Civil Rights Group Decries Implementation of Title I
Civil rights advocates charged in a strongly worded report last week that the Clinton administration has failed to enforce key provisions of the largest federal K-12 program by allowing states and districts to set lower expectations for their disadvantaged students.
"[T]he Clinton administration, once a prime advocate of standards-based reform, has since had a massive failure of will and nerve," the Citizens' Commission on Civil Rights contends in "Title I in Midstream: The Fight To Improve Schools for Poor Kids."
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|For a single free copy of either report by the Citizens' Commission on Civil Rights, call Khara Minter at (202) 659-5565. The National Research Council's report is available for $29.95 by calling the National Academy Press at (800) 624-6242. It will also be made available electronically at www.nap.edu.|
The report examines the implementation of changes ordered by Congress in 1994 to the $8 billion Title I program, which provides federal aid to schools with large numbers of disadvantaged students. The changes--part of the congressional reauthorization of the Elementary and Secondary Education Act that year--required states and districts to set up systems of standards, aligned assessments, and accountability for all schools and students.
With another ESEA reauthorization now under way, the report has a timely theme. And William L. Taylor, the vice chairman of the privately organized group, emphasized at a Sept. 13 press briefing here that the 1994 reforms should not be undermined as Congress begins its reauthorization work this year.
"The standards-based reforms that were adopted by Congress in 1994 can be made to work," said Mr. Taylor, a prominent school desegregation lawyer based in Washington.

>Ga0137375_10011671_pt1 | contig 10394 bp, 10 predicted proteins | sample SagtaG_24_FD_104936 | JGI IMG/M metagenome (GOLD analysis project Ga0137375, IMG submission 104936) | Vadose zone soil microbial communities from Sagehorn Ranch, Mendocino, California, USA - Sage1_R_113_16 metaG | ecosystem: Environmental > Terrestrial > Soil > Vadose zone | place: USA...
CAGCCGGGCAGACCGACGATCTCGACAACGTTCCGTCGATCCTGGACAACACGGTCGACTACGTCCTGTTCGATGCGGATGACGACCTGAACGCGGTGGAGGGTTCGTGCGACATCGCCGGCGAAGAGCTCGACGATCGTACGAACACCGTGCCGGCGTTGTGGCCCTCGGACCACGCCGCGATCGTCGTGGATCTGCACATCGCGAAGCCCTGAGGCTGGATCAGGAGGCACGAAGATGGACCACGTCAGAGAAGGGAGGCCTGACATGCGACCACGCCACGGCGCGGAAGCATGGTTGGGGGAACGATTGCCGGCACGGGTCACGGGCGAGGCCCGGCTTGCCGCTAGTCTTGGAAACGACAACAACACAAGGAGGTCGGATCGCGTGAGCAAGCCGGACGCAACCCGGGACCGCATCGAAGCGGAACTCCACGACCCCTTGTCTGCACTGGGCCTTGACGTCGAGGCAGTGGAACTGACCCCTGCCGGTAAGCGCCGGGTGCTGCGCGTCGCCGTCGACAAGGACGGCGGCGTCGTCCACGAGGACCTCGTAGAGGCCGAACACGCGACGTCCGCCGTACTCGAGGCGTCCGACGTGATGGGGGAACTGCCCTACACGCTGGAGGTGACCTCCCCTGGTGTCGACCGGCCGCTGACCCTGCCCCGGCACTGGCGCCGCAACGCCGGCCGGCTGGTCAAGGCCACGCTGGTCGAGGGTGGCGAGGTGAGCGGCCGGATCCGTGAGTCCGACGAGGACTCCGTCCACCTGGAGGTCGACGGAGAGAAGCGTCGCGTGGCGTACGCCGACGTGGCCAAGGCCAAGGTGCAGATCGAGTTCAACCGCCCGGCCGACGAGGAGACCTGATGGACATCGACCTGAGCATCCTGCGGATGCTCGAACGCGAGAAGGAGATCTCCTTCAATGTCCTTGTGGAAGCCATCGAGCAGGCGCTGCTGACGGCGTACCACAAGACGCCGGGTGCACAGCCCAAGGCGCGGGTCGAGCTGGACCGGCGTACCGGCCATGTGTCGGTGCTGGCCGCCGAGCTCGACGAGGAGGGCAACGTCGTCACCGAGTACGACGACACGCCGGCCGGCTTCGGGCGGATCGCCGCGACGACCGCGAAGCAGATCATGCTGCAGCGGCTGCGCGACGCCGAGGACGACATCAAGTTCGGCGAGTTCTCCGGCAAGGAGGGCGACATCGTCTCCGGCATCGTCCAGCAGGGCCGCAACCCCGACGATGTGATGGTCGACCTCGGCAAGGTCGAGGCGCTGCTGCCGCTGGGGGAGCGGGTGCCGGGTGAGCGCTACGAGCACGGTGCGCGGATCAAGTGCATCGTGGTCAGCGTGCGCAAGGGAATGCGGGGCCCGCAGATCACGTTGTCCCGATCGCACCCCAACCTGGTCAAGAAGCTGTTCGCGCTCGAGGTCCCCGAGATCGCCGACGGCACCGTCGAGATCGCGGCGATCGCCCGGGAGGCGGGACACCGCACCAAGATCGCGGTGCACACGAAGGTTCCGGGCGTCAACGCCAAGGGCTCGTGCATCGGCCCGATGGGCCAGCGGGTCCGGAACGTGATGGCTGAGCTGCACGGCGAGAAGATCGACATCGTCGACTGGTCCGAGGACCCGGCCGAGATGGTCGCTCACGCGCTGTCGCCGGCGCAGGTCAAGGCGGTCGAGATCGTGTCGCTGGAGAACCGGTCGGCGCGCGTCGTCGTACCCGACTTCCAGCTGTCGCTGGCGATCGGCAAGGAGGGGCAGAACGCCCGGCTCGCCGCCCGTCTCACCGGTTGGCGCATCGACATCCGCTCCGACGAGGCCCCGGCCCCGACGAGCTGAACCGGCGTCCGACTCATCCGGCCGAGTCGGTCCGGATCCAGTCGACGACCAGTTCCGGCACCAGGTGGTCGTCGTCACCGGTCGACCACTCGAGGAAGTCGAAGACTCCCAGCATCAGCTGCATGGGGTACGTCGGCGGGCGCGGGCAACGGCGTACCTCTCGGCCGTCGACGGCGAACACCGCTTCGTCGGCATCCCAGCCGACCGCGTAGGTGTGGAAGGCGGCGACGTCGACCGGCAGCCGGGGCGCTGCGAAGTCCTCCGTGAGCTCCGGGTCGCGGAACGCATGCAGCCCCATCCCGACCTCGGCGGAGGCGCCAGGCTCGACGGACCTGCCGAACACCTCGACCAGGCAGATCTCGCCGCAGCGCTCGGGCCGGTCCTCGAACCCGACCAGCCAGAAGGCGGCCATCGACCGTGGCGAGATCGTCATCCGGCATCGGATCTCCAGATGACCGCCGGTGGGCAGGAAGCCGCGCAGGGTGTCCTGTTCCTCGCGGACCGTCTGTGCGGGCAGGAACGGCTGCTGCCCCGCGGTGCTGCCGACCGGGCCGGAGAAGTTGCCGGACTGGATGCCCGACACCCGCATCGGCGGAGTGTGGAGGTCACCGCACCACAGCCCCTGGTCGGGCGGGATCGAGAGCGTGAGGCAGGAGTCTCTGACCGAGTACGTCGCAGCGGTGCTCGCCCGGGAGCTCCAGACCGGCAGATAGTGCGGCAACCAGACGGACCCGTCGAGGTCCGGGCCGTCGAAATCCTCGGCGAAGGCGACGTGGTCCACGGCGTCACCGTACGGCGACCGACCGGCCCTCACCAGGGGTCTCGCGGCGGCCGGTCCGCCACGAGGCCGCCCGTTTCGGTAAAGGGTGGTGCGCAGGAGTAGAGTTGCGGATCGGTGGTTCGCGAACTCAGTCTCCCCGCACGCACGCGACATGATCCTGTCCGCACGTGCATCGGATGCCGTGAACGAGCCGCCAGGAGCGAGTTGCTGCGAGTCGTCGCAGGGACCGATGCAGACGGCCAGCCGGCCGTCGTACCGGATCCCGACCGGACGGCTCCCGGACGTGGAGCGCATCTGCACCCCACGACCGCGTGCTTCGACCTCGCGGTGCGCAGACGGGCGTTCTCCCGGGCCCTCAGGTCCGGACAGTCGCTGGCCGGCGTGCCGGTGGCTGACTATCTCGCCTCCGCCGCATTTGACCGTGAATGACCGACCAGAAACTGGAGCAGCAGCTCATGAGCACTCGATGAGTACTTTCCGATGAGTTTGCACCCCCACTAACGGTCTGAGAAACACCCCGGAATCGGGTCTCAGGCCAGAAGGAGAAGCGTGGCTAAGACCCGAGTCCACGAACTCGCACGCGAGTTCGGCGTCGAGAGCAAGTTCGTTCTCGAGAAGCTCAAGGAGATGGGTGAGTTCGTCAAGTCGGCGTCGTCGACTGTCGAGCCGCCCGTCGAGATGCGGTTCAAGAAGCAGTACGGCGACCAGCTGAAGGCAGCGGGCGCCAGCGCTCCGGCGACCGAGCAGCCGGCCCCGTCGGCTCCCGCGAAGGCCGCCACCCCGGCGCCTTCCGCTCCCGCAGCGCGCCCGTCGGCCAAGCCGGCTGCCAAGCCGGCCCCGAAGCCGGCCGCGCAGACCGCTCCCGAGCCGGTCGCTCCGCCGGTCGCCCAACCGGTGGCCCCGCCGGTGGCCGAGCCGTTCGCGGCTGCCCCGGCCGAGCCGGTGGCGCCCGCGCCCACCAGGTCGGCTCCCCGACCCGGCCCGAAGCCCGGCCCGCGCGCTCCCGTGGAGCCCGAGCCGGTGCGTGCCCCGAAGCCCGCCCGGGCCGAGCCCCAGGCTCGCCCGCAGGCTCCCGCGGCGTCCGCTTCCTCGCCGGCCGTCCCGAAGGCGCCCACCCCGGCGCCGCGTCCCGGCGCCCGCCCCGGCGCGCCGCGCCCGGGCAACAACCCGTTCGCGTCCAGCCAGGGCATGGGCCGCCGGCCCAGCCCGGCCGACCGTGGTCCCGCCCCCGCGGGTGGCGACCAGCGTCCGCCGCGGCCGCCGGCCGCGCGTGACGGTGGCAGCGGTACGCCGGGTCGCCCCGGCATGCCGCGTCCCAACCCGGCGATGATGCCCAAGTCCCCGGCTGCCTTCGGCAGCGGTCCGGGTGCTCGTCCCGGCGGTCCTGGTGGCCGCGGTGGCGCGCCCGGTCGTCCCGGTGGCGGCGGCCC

The report, the first in a series the advocacy group is preparing on Title I implementation, focuses on what the commission describes as the "extent to which policies and enforcement practices of the Department of Education have fulfilled--or, in some cases, thwarted--the promise of the new law with respect to our poorest children."
The group outlines examples of where it believes the Education Department has strayed from the ESEA's intent, such as not requiring each state to establish a single set of high standards for all of its students and failing to insist that states set high standards in subjects beyond reading and mathematics.
But Judith Johnson, the acting assistant secretary for elementary and secondary education at the Department of Education, said the administration has demonstrated a commitment to standards-based reform and high expectations for all students. She noted that 48 states have developed content standards in subjects beyond reading and math.
In an interview, she said the report underestimates the challenge of making standards-based reform a reality. "We have worked deliberately in the last five years to translate that policy into practice," she said. "People need to understand that doesn't happen overnight."
John F. Jennings, the director of the Center on Education Policy and a former education aide to House Democrats, said that the political makeover after the 1994 elections--when Republicans took control of Congress--made it hard for the Education Department to enforce the law stringently because of the Republicans' attacks on the department and its programs. But he cautioned that some of the commission's charges were open to debate.
The report does offer some praise for the Clinton administration--particularly its commitment to targeting Title I resources to schools with the greatest needs. And it highlights efforts by certain states, such as Texas, and school districts, including Memphis and Philadelphia, in implementing standards-based reforms.
The commission also released a report specifically on one state. "Title I in Alabama: The Struggle To Meet Basic Needs" has accolades for a few high-poverty schools there, but also criticizes Alabama for failing to adequately finance its public schools and include all children in the accountability system it adopted in 1995.
Separately last week, the nonprofit National Research Council, with funding from foundations and the Education Department, unveiled a report of its own on Title I, "Testing, Teaching, and Learning: A Guide for States and School Districts." The NRC report is designed to serve as a practical guide for states and districts to use in setting up the systems of standards, assessment, and accountability required under the Title I law.
Vol. 19, Issue 3, Page 20